How You Can Practice Zero Waste Living this Summer

By Victoria Smith

The less trash each of us can produce, the better those who come after us will live. The key to zero waste thinking is to remember that you are going for improvements, not perfection. Before you buy, make sure you are getting as little packaging as possible. Before you discard, think about how you can reuse the item.

Shop in Bulk

Even if you don’t have a co-op or a health foods store nearby, you can shop in bulk. If you live alone, pair up with a friend and split large containers of dried foods, such as TVP, beans, rice, and pasta, into smaller reusable containers. You can help the planet and save money.

Good Club is a great way to shop more sustainably, using refills and bulk buying to minimise waste.

Cook in Bulk

Invest in a quality selection of stainless steel food containers for lunch and get in the habit of cooking in bulk. While the cutting board is out to make a salad, chop up veggies for soup and load up the crockpot. If you are turning on the oven to make a quiche, put together some make ahead breakfast biscuits, let them cool, wrap them in a silicone food storage bag, and freeze for easy heating up on a busy morning.

If you are nervous about baking bread, make your own biscuits with baking powder or whip up a simple batch of cornbread to build confidence. Your whole day can get a lot easier knowing that you have a hearty breakfast in the freezer.

Compost the Scraps

Once you get in the habit of cooking in bulk, you’ll have veggies to fill up your composting bin or bucket. If you don’t have space outside to compost, consider investing in a worm farm. The soil you generate can serve to brighten your houseplants, or you can grow your own herbs and greens in a window. Your worm farm can also be used to recycle shredded junk mail if you do not plan to put it on edible plants.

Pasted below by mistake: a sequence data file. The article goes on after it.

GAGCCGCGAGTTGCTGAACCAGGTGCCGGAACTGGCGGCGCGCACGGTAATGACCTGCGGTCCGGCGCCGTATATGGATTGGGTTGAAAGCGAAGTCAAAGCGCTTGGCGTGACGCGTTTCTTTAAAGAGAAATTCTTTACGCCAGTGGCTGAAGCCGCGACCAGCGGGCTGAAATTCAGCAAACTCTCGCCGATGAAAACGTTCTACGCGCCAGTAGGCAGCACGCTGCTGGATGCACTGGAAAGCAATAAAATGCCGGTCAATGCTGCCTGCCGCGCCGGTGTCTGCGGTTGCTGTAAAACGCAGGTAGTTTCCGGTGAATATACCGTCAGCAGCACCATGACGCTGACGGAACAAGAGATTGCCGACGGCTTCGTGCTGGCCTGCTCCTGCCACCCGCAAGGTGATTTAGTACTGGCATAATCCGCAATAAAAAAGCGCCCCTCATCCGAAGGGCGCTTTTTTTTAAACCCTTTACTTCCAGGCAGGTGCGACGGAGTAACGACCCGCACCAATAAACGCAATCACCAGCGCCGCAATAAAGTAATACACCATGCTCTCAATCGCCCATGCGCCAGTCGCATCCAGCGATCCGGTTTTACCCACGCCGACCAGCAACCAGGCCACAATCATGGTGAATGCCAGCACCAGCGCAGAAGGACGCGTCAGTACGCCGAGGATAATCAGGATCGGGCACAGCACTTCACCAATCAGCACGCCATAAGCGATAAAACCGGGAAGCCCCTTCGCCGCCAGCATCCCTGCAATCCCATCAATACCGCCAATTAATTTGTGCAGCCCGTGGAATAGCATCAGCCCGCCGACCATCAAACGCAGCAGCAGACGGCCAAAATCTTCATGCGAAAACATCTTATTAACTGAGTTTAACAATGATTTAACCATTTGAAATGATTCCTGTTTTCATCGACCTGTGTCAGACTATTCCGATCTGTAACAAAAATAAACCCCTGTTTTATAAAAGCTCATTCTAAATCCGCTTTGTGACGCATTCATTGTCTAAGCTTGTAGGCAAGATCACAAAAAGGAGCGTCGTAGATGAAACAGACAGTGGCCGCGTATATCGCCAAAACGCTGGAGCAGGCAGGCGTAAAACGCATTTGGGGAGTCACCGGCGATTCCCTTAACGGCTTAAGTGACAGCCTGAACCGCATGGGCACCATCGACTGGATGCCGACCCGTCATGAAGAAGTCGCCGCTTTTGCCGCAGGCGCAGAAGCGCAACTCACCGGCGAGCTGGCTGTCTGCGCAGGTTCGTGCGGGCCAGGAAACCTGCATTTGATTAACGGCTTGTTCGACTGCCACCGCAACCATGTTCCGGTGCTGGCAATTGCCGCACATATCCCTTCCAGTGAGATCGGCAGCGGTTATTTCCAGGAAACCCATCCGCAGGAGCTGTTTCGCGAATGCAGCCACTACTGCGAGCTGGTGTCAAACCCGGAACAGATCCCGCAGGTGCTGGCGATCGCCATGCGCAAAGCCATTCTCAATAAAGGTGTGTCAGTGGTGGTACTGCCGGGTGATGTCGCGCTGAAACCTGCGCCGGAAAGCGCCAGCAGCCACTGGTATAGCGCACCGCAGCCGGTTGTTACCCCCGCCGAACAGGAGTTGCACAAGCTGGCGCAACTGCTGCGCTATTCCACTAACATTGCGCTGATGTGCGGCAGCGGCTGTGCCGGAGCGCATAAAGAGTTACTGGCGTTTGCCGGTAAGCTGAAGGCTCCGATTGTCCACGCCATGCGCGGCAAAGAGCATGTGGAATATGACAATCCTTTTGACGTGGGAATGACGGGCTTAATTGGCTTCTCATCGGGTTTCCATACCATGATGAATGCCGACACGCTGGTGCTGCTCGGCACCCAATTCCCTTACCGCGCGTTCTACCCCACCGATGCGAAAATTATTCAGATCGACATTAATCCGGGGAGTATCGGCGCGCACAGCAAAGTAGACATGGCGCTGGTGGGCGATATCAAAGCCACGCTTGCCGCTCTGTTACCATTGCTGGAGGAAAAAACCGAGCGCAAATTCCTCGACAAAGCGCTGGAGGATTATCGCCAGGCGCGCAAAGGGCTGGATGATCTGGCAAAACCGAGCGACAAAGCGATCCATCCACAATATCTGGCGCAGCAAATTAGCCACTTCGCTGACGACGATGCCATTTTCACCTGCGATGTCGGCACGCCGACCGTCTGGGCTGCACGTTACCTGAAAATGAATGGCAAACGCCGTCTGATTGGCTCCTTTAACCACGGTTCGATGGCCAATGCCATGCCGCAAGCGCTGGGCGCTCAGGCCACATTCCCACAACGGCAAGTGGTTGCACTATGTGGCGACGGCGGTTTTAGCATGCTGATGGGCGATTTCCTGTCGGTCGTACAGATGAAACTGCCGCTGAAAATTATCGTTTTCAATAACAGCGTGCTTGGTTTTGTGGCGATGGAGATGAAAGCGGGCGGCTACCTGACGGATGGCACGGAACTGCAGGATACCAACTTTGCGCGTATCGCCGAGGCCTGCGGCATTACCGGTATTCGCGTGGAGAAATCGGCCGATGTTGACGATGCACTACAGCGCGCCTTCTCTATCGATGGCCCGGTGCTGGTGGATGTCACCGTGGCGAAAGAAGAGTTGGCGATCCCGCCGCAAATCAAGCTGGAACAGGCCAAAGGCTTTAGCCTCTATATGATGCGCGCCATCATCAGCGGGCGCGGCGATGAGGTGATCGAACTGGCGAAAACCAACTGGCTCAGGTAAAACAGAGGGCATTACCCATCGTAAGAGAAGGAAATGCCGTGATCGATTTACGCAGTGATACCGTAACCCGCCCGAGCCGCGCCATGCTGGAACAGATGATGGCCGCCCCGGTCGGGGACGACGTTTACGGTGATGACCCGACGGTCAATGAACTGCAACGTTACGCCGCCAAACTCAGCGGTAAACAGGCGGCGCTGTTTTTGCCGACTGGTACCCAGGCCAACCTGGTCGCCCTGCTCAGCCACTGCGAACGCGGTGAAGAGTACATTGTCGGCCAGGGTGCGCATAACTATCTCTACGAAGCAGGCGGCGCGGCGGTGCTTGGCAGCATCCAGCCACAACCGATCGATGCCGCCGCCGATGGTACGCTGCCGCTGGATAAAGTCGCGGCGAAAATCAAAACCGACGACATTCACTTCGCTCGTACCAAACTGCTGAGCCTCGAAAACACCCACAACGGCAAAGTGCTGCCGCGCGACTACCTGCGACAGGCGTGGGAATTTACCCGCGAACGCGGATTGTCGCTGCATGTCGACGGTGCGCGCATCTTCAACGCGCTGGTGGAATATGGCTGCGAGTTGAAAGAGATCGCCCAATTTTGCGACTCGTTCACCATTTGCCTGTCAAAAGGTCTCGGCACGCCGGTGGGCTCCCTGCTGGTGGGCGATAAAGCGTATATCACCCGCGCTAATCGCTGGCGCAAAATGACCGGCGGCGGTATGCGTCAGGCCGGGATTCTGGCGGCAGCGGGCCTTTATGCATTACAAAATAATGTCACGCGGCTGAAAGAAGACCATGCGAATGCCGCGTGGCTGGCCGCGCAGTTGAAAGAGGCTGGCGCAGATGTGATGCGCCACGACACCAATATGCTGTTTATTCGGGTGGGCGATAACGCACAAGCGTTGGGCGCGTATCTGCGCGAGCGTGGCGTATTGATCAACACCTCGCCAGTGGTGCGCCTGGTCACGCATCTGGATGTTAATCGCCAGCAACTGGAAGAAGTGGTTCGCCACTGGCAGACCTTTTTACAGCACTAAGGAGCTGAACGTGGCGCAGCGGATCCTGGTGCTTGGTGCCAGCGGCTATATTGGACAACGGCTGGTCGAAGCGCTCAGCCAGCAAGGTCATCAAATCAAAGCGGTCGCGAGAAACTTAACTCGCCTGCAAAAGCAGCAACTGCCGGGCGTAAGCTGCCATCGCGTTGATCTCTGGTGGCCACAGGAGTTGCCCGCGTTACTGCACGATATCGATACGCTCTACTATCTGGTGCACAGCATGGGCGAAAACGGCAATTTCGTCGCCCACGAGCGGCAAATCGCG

Buy Used

Where possible, look for used items that will suit. You may need a new couch. Look for a simple wooden framed used sofa and update the cushions with new covers. You might need a bookcase. Instead of ordering one online, check out moving sales and estate sales for one that you can put to use. Finally, avoid buying new clothes unless there is no other way. Consignment shops, yard sales, and your local thrift store means you will only have a tag to toss.

Repurpose Where Possible

Before you put a worn piece of clothing or linens in the garbage bin, take another look. Old tee shirts can yield a lot of cleaning rags. Old socks can be repaired or cut up to produce:

  • a dust cloth from the foot section
  • wrist protectors from the tops

If you love to hike, save the tops of old socks to bind your pants to your legs during tick season. If you love to garden, wrist protectors will make it much easier to tidy up that rose bush.

If you have plastics in your home already, repurpose those. Even if you don’t want to use them for food storage, a small plastic container with a tight-fitting lid can be filled halfway with water and frozen to keep your lunch kit cold.

Be sure to avoid any feelings of deprivation when planning your zero waste purchases. The process will quickly fade if you and your family feel deprived. Additionally, you may feel that you are not making all that much of a difference. However, the power of your shopping dollars can be used to let producers know that single-use plastics are not welcome in your home, and this pressure is quite effective.